The logic is to make energy efficiency affordable and accessible for homeowners, without the risk of spending money upfront for little return if you sell or move. Audrey Gallagher, at Consumer Focus comments, "Green Deal is a total game changer in how householders can make their homes more energy efficient, and it will need careful work to get it right for consumers.

It has the potential to help consumers access a range of measures to stop their houses from leaking heat, without being off-put by high upfront costs. However, to make sure consumers are the winners from the changes, the government must make sure the rules are clear and are written in consumers' favour. There are a lot of potential risks that need to be looked at including getting the finance package for consumers right, robust accreditation and training for installers, and making sure all consumers - particularly those on low incomes - get access to the help they need."

Measures also extend to improving the energy efficiency of the private rented sector. Landlords will face no upfront costs when improving their properties. The forthcoming Energy Bill will create powers allowing any tenant asking for reasonable energy efficiency improvements to receive them from 2015 onwards. It will also allow local authorities to insist that landlords improve the worst performing homes.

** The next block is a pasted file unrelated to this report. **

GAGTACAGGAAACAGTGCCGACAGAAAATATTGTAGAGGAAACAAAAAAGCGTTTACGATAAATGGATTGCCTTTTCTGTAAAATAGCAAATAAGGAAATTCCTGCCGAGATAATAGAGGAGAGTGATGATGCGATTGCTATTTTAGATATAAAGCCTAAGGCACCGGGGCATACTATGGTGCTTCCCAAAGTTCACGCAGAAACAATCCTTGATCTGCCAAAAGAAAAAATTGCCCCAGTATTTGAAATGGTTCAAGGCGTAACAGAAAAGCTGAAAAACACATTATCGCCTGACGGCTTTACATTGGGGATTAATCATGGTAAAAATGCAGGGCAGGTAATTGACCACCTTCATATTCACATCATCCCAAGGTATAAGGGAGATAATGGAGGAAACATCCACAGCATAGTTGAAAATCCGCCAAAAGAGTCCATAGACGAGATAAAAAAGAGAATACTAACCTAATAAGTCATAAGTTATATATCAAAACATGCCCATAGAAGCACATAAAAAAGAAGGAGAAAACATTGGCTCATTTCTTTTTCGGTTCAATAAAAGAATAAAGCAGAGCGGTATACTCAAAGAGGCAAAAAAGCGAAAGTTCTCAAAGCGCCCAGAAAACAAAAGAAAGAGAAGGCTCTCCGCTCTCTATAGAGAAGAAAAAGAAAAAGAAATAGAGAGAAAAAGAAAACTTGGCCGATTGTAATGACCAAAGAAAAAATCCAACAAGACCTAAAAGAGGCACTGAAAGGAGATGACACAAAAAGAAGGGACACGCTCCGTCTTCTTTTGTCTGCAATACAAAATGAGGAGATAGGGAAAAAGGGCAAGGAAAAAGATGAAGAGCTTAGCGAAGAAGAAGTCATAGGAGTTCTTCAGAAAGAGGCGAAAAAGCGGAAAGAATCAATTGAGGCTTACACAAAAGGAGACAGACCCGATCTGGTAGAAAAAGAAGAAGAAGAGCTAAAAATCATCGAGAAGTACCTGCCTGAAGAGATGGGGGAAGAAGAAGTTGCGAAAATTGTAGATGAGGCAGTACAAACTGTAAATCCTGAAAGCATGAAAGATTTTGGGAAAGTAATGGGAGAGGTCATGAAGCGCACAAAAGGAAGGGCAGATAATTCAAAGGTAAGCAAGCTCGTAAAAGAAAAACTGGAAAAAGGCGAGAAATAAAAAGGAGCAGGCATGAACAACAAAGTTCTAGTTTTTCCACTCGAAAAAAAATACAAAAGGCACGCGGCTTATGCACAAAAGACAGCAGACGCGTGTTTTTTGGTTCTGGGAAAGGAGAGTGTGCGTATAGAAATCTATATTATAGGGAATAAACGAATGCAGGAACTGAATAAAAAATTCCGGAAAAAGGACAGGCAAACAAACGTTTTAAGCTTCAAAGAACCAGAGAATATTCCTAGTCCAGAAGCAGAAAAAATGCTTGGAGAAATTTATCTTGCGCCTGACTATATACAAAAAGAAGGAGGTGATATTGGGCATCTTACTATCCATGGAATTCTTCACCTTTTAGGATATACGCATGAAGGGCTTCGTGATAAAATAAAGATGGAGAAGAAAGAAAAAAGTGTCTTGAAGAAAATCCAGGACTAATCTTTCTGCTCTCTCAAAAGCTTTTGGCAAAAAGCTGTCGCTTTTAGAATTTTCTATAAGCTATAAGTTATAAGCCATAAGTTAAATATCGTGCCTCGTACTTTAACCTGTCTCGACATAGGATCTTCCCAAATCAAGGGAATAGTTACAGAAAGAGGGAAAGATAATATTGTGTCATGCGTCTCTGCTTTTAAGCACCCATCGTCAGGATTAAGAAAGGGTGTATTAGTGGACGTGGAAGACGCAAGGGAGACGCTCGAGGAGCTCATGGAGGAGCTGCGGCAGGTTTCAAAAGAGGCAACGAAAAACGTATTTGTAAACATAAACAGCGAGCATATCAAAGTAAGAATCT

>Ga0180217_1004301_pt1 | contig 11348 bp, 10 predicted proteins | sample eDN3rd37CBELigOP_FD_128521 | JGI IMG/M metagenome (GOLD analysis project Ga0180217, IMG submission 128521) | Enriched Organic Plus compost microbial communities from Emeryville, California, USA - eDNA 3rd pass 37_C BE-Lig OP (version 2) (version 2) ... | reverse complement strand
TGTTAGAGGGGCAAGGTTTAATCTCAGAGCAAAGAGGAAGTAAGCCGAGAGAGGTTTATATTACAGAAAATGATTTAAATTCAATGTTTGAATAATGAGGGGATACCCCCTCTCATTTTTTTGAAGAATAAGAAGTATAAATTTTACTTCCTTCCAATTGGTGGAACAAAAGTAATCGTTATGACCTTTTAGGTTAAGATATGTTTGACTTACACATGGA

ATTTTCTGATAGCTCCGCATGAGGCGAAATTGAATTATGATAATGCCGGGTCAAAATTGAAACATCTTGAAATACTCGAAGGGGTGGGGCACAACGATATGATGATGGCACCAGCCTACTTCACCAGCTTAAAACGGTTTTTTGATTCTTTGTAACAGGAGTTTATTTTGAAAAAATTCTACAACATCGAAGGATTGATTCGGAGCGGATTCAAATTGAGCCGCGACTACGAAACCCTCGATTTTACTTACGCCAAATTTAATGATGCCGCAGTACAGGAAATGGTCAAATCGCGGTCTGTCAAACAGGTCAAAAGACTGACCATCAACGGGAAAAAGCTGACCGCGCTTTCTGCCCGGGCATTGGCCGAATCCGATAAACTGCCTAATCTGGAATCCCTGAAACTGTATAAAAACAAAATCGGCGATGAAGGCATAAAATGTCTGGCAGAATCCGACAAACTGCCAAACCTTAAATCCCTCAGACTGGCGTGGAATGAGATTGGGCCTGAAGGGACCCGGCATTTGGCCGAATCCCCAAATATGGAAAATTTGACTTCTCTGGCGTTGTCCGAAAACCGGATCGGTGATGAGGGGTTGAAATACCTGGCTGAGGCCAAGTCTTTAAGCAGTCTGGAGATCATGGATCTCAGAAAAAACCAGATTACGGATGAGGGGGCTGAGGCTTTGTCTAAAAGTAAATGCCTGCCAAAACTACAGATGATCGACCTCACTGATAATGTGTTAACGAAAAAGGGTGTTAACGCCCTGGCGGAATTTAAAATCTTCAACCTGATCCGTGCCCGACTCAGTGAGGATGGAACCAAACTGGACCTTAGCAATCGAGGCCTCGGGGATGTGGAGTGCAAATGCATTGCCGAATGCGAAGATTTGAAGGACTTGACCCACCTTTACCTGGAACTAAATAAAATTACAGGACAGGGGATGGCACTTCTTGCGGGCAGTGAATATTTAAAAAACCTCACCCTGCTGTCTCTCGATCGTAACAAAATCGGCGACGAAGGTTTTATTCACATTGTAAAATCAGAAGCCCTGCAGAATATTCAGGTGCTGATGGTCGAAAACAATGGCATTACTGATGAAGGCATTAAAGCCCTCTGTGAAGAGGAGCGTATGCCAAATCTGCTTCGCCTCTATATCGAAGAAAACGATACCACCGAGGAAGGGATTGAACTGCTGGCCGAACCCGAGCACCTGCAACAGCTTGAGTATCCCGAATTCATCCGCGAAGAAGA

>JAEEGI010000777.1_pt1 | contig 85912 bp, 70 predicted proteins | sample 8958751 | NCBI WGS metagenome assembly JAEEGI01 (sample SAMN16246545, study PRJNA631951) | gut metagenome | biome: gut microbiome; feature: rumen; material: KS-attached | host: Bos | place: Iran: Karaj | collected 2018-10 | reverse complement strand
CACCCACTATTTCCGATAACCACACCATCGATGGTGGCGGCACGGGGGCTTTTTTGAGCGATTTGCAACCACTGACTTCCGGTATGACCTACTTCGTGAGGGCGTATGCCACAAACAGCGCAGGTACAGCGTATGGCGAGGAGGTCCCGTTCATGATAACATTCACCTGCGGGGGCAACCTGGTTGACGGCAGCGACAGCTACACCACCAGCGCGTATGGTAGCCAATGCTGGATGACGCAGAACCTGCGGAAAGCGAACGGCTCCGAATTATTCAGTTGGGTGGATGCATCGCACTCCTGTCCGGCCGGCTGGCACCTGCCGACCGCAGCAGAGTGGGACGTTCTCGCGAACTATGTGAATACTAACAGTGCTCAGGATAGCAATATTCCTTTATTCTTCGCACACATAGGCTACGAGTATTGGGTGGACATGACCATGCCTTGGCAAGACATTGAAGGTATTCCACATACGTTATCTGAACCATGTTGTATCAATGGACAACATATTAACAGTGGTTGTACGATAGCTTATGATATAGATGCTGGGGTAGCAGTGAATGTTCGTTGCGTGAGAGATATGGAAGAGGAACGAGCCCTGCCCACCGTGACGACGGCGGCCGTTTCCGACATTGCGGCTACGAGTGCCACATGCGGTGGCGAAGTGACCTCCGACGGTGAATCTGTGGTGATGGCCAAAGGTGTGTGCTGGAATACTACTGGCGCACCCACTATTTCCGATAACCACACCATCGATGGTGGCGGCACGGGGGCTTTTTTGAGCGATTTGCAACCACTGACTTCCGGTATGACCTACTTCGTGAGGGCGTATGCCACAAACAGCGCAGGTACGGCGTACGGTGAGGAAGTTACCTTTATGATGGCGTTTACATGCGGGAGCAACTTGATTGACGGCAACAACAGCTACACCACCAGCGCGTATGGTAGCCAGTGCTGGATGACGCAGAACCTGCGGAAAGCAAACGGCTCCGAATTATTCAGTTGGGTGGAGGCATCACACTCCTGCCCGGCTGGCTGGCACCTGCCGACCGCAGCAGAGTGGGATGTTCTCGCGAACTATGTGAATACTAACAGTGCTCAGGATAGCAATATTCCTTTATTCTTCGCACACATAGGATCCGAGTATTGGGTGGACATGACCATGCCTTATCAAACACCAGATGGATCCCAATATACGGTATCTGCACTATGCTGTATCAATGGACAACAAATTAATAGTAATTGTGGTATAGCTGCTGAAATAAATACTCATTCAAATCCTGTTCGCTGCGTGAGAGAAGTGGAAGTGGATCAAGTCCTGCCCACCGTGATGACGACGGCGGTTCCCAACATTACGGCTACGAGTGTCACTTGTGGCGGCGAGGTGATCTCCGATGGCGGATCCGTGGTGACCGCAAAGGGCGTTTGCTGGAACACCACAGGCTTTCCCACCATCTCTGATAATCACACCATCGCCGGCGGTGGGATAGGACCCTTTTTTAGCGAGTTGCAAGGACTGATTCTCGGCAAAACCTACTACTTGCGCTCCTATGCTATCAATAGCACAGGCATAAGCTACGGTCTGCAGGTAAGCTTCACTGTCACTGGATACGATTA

David Salusbury of the National Landlords Association comments, "The Green Deal proposals represent a new opportunity for landlords to improve the energy efficiency of their properties, reduce their tenants' utility bills and play their part in tackling climate change. It should provide landlords with an innovative new avenue to invest in their properties, creating warmer, greener houses while simultaneously improving the fabric of the private rented housing stock."

British Gas has just launched British Gas Green Deal, where it will invest £30 million in installing energy efficiency measures in its customers' homes at no up-front cost. Repayments from customers will be made via savings in their energy bill. Phil Bentley of British Gas explains, "With rising energy prices there has never been a better time to improve the energy efficiency of Britain's homes."